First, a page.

More details: NAM. 2014-03-7-3
As part of Black History Month, we remember the significant contribution of black soldiers to the British cause during the First World War.
Black soldiers have been a part of British military history since before the formation of a standing Army in the 17th century. Their involvement increased dramatically in the 19th century. From the global crisis of the Napoleonic Wars to the Boer War, soldiers from Africa and the Caribbean played a crucial role within the Army.
However, at no time has the service of black soldiers been more extensive than in the first half of the 20th century. During the First World War many men from Britain’s small black communities joined the war effort, including the professional footballer Walter Tull. Many more from Britain’s colonies in the Caribbean made their way across the Atlantic to enlist.
Over 15,000 men from the Caribbean are thought to have joined the Army during this period, including 10,000 from Jamaica. Most were posted to the British West Indies Regiment, which was established 100 years ago this month.
Despite their courage and commitment, black soldiers often suffered racial prejudice. Concerned at the number of black men enlisting, the War Office rejected several Caribbean volunteers in the early months of the war. They even threatened to repatriate any West Indians arriving in Britain.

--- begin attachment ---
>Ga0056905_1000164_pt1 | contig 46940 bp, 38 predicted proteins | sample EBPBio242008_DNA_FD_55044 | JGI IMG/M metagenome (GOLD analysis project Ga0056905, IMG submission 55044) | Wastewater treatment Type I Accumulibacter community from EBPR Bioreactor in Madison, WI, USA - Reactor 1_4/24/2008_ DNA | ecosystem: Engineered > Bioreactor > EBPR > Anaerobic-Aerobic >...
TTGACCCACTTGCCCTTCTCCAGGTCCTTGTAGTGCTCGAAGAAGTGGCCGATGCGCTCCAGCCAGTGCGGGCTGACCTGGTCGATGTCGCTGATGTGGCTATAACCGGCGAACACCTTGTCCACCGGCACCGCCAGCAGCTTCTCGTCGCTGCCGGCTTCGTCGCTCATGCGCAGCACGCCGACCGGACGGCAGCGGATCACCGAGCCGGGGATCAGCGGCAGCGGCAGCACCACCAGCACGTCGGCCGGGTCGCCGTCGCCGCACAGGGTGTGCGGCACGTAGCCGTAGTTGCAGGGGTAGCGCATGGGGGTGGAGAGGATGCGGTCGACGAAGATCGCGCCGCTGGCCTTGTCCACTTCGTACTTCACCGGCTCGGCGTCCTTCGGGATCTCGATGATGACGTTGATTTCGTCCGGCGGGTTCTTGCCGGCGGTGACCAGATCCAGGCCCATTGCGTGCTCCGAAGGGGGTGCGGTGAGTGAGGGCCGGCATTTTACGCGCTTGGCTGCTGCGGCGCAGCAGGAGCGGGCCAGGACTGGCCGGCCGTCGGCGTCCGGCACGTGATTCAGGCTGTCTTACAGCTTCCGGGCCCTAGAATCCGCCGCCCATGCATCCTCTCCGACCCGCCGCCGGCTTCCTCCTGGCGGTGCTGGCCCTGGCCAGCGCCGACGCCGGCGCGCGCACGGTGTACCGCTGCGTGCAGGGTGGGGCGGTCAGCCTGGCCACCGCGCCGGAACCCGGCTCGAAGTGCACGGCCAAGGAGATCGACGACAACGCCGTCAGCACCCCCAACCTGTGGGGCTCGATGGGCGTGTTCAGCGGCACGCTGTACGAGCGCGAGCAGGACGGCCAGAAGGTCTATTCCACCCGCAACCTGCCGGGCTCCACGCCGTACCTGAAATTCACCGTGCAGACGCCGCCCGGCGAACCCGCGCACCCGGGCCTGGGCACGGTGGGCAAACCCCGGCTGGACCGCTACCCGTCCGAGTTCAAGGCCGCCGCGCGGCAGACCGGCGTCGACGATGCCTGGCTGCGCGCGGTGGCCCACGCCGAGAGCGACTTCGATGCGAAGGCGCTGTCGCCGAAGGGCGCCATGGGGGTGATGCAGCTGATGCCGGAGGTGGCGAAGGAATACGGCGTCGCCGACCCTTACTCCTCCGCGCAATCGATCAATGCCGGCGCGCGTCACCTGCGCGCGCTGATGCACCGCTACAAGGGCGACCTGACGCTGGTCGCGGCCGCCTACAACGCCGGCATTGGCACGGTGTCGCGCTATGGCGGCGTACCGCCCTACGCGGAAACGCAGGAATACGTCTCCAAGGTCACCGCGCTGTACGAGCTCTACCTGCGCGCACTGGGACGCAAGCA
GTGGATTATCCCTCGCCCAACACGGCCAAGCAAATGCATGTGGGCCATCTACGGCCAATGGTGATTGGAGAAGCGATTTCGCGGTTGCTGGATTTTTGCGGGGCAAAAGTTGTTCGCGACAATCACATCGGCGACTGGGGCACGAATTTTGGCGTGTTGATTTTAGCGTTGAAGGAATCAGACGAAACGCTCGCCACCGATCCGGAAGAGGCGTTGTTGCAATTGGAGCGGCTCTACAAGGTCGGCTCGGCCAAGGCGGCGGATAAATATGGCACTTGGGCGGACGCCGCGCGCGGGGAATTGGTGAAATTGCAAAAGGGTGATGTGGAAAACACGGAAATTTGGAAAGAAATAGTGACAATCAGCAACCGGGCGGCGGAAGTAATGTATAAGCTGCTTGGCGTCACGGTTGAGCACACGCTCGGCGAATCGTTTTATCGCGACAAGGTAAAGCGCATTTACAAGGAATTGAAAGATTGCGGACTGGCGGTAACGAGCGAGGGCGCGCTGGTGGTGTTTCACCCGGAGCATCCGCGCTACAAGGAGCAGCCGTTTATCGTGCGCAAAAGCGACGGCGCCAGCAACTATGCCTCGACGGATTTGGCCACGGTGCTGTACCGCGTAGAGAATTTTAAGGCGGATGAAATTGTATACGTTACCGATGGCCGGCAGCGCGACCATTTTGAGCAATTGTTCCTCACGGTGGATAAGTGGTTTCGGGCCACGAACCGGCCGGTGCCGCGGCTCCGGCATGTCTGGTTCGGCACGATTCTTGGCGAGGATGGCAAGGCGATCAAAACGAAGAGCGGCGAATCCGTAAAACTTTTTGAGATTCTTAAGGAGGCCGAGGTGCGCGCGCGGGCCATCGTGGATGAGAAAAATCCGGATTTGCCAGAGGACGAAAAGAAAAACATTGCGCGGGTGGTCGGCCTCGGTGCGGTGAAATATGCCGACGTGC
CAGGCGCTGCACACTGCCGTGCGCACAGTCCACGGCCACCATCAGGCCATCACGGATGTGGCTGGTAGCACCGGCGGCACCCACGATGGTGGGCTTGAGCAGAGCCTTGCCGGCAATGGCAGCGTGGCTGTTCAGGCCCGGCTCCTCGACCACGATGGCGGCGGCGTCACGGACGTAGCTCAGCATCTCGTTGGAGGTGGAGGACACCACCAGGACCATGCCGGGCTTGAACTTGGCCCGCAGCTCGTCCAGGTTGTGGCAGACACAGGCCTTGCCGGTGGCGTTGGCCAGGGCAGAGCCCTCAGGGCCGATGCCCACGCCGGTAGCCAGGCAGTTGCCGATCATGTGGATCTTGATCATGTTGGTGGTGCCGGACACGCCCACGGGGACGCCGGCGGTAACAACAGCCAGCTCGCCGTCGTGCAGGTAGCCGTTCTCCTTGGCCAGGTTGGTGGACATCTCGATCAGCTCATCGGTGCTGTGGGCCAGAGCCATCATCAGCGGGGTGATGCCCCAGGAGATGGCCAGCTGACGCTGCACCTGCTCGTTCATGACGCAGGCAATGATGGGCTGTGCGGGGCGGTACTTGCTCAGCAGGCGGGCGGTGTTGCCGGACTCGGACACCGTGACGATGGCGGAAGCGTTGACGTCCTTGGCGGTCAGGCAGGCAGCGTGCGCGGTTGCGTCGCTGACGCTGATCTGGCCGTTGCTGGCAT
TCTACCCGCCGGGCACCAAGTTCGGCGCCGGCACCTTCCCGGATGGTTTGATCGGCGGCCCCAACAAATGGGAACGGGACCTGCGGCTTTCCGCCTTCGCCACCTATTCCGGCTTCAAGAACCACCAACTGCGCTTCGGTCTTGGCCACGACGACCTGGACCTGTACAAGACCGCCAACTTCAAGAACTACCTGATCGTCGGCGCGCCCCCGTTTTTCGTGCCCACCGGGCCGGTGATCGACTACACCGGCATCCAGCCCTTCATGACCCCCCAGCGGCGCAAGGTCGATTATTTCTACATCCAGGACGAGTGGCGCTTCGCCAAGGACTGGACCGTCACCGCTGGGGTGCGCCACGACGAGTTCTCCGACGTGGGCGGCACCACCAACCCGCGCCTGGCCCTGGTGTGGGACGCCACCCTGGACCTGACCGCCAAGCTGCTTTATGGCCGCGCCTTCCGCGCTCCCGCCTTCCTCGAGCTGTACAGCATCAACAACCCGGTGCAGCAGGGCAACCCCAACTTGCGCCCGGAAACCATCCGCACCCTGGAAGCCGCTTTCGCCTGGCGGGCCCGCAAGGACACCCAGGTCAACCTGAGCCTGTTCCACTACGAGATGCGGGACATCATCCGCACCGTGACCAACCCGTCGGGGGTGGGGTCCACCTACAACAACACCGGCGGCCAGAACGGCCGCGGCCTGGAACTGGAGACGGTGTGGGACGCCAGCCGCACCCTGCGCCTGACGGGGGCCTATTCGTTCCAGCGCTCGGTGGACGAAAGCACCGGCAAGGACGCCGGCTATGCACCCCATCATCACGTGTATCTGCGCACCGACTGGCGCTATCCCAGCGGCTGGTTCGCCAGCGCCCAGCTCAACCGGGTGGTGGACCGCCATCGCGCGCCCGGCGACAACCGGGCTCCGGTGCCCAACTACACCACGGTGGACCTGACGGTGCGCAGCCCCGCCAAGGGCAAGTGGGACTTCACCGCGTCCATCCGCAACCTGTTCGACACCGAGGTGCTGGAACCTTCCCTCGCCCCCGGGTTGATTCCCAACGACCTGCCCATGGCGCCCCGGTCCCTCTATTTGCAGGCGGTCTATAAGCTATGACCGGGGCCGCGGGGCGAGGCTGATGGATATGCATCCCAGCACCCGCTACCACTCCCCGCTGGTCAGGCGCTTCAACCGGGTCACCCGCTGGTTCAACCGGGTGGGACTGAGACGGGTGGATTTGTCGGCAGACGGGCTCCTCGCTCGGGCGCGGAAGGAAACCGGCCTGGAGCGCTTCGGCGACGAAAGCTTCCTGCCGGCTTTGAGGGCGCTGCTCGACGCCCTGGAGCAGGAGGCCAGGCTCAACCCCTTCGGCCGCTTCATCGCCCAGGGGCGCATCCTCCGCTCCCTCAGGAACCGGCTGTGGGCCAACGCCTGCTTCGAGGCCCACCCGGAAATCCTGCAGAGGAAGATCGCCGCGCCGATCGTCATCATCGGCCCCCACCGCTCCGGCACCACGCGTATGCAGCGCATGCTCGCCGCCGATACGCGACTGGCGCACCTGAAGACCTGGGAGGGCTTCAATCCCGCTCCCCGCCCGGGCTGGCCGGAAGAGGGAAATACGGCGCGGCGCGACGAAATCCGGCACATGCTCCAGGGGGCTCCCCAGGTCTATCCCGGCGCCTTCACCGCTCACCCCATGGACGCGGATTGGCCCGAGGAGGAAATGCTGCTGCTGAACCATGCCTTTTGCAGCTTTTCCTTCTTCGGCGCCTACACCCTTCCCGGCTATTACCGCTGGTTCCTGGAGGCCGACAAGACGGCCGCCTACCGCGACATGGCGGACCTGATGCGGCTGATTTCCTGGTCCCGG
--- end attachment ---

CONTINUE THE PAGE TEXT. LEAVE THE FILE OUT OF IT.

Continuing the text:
There was also a reluctance to deploy West Indian soldiers in front-line positions, especially on the Western Front. Instead, they were given support roles, performing labour-intensive duties away from the fighting. This was based on a racial stereotype that Caribbean men lacked ‘martial spirit’. However, towards the end of the conflict, two battalions of the British West Indies Regiment saw front-line action during the campaign in Palestine.
At the same time, African troops and labourers played a key role both in containing the Germans in East Africa, and defeating them in West Africa. The local inhabitants were better able to cope with the climate and conditions than their European and Indian comrades. By the end of the First World War, most of the British Army in Africa was made up of African soldiers.